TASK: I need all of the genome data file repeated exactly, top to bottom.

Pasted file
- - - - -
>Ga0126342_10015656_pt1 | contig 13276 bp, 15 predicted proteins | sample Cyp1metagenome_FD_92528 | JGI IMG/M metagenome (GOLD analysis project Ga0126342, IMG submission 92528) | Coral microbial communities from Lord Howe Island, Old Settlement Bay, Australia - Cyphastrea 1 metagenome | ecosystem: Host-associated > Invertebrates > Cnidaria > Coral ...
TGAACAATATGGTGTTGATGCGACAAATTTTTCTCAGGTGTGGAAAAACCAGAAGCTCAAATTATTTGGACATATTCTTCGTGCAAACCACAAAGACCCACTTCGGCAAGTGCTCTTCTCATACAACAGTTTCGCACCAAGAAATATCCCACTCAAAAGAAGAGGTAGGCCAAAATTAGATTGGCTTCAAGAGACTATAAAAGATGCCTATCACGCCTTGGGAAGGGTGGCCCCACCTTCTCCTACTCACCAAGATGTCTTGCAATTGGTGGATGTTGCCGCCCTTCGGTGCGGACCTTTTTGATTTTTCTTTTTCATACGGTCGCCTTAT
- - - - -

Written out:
>Ga0126342_10015656_pt1 | contig 13276 bp, 15 predicted proteins | sample Cyp1metagenome_FD_92528 | JGI IMG/M metagenome (GOLD analysis project Ga0126342, IMG submission 92528) | Coral microbial communities from Lord Howe Island, Old Settlement Bay, Australia - Cyphastrea 1 metagenome | ecosystem: Host-associated > Invertebrates > Cnidaria > Coral ...
TGAACAATATGGTGTTGATGCGACAAATTTTTCTCAGGTGTGGAAAAACCAGAAGCTCAAATTATTTGGACATATTCTTCGTGCAAACCACAAAGACCCACTTCGGCAAGTGCTCTTCTCATACAACAGTTTCGCACCAAGAAATATCCCACTCAAAAGAAGAGGTAGGCCAAAATTAGATTGGCTTCAAGAGACTATAAAAGATGCCTATCACGCCTTGGGAAGGGTGGCCCCACCTTCTCCTACTCACCAAGATGTCTTGCAATTGGTGGATGTTGCCGCCCTTCGGTGCGGACCTTTTTGATTTTTCTTTTTCATACGGTCGCCTTAT